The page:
SV Pilgrim - 1979 Morgan 382 - Homeport: Beaufort, NC

Monday, December 2, 2013

Prepping for the Road

On the Hard in Sandusky, OH
Unfortunately Pilgrim is presently residing in Sandusky, OH.  So our first hurdle is shipping her overland to Beaufort, NC.   We traveled up to Ohio over the Thanksgiving Holiday to visit Anne’s family and prep Pilgrim for the highway.

We began the preparations with stripping and packaging the mast.  

Bill removing spreaders.
Anne’s father, Bill, and I began the tear down on “Black Friday”.  We removed the spreaders and all the mast head adornments - windex, vhf antenna, lights, etc.

Anne and I returned on Saturday to complete the packaging.  First, we wrapped the mast in bubble wrap to prevent the standing and running rigging from chafing against the mast.

Anne working the bubble wrap under the rigging.

Next  we secured all the standing & running rigging to the mast via cord, straps, and duct tape.  Finally we wrapped the entire rig with Tyvek House Wrap secured with duct tape  

mast wrapped for delivery
We then moved to the boat.  The 775 mile road trip from Sandusky, OH to Beaufort, NC will take over 12 hours.  That means Pilgrim will face  tropical storm force winds, 60+ mph, for much of the time on the road.

We stripped everything off the topsides… bimini, dodger, running rigging, anchors, etc.

stripped down topsides.
During this process we discovered the frame for the dodger does not fit in the cabin.  The foredeck offered the best space for tying down the frame.

dodger frame secured on foredeck
After a wonderful visit with family we returned to Beaufort, NC.  Now we wait for SV Pilgrim to follow.

Monday, November 18, 2013

SV Pilgrim - the next chapter in our adventures at sea

It is official we have purchased a 1979 Morgan 382 – SV Pilgrim.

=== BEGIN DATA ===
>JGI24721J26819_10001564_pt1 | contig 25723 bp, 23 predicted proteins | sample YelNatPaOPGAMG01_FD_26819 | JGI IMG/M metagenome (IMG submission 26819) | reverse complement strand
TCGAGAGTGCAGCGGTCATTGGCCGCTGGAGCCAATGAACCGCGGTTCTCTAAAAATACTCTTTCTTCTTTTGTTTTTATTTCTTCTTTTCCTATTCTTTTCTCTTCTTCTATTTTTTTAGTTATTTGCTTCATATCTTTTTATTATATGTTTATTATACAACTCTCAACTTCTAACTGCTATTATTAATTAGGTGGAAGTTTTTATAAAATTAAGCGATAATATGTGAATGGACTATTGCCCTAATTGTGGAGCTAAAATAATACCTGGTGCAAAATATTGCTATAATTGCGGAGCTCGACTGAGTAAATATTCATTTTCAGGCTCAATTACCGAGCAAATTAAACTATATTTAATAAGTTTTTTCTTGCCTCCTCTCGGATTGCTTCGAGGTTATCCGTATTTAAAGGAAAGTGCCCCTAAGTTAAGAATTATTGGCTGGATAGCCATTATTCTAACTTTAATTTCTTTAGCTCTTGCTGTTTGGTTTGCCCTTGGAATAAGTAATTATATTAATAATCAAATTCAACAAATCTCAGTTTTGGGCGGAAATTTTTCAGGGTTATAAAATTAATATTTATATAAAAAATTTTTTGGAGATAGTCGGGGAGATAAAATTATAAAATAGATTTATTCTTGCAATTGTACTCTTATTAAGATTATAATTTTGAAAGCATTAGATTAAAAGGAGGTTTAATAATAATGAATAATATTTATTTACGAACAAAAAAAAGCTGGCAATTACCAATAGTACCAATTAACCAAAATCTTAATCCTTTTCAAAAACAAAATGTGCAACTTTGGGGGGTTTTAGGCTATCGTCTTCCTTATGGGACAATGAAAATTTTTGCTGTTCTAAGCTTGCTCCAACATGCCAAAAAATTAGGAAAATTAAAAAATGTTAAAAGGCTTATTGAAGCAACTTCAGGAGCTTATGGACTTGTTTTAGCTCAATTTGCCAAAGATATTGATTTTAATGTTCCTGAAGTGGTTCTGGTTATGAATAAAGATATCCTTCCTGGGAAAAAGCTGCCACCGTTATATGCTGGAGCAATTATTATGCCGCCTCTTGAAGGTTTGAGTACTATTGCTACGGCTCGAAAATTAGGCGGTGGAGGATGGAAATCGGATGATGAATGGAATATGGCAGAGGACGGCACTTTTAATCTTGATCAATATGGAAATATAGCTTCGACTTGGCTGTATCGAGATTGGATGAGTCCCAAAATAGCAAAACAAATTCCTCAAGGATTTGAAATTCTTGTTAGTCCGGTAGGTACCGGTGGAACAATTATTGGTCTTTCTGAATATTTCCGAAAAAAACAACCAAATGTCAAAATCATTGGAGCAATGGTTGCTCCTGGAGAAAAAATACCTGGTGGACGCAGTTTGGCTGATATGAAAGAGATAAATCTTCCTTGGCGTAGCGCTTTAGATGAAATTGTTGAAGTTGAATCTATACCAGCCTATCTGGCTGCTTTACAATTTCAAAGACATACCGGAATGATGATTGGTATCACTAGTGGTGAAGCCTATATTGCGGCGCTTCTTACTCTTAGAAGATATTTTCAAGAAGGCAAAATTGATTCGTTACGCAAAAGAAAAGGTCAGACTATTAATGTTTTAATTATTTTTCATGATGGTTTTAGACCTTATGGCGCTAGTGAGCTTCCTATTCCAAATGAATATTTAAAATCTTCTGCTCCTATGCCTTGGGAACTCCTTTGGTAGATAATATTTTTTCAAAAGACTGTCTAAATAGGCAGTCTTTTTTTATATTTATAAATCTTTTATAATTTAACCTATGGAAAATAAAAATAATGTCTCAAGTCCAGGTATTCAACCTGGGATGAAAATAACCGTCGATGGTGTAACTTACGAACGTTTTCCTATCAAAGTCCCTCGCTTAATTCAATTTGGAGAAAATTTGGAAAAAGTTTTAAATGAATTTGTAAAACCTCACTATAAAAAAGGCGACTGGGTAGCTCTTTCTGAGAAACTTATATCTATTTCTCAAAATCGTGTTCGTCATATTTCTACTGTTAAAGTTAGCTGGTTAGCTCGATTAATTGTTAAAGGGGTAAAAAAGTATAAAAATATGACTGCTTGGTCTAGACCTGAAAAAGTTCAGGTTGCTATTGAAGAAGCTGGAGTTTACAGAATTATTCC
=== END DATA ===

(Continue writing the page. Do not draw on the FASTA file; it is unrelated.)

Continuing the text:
Port Side Bow
 After spending time aboard all three of our top choices – Tartan 37, Bristol 35.5, & Morgan 382, we choose to purchase the Morgan.  Why the 382? 

We were swayed by the recommendations we found by current and past owners on line.  Consistently the design received praise as a sturdy, comfortable vessel capable of bluewater sailing.  Along with chronicles of full time cruisers living aboard M382s, I found many accounts of Morgan 38’s completing ocean transits and circumnavigations.

First hand observations…

Topsides the M382’s High Freeboard, 6” bulwarks, and cabin top mainsheet set her apart from the Tartan 37s or the Bristol 35.5.   

From the bow looking aft
Her cockpit is spacious and appears comfortable.  We will need to get used to wheel steering.

The interior layout is fairly standard. 

Looking forward from companionway
One standout feature is a separated shower stall in the head.  We were wowed by the amazing amount of storage below decks – dramatically more than other vessels we viewed.   System’s wise the 382 has more fresh water and fuel tankage than either the Tartan or the Bristol.

There are some down sides to the M382…
  • With a fin keel & skeg hung rudder She draws 5 feet - a foot more than either the Tartan or the Bristol centerboard designs. 
  • Due to fine entry lines her vee berth is on the narrow side – smaller even than the vee berth in C’est la Vie, a Morgan 34.
  • She is powered with 30HP Yanmar.  By modern standards 30HP is not much for a vessel displacing 18,000 pounds.  C’est la Vie, our M34, displaces 12,500 and has a 34HP engine.

A bit of timing and chance also fit into the purchase.  For the price we were unable to find a Tartan or a Bristol that matched the condition and systems present on SV Pilgrim.

We have very little information on her history... 
We believe she is hull #115. In the 90’s she was named Pupa and based in the Miami, FL area.  Circa 1998 she was purchased by the most recent owners and moved to Lake Erie.  They did a wonderful job maintaining her.  Both inside and out her paint and brighwork are in good condition.  They replaced the rig and ran all the control lines aft in 2002.  The engine was rebuilt in 2010.  Recently they have replaced all the ports with new stainless steel NFM ports.  The dodger appears to be brand new. 

port side cockpit
There is work to be done… 
1.       Replace main sail
2.       Replace all Running Rigging
3.       Update Electrical System – control panel, lighting, battery bank, etc. – much of this will be pulled from C’est la Vie
4.       Install PV System & Solar Panels – pulled from C’est la Vie
5.       Install Wind Generator – pulled from C’est la Vie
6.       Update instruments – VHF, wind, depth, plotter, etc.  – much of this will be pulled from C’est la Vie
7.       Replace current LP stove with stove from C’est la Vie
8.       Improve storage & handling on foredeck. –  add a second anchor roller, and  the  windlass from C’est la Vie
9.       New antifouling paint.

I’m certain the list will evolve and grow once we spend some time aboard.  But first we need to get her down to Beaufort, NC.  We have contracted a trucking company to haul her south.  They promise to have her in Beaufort by December 15.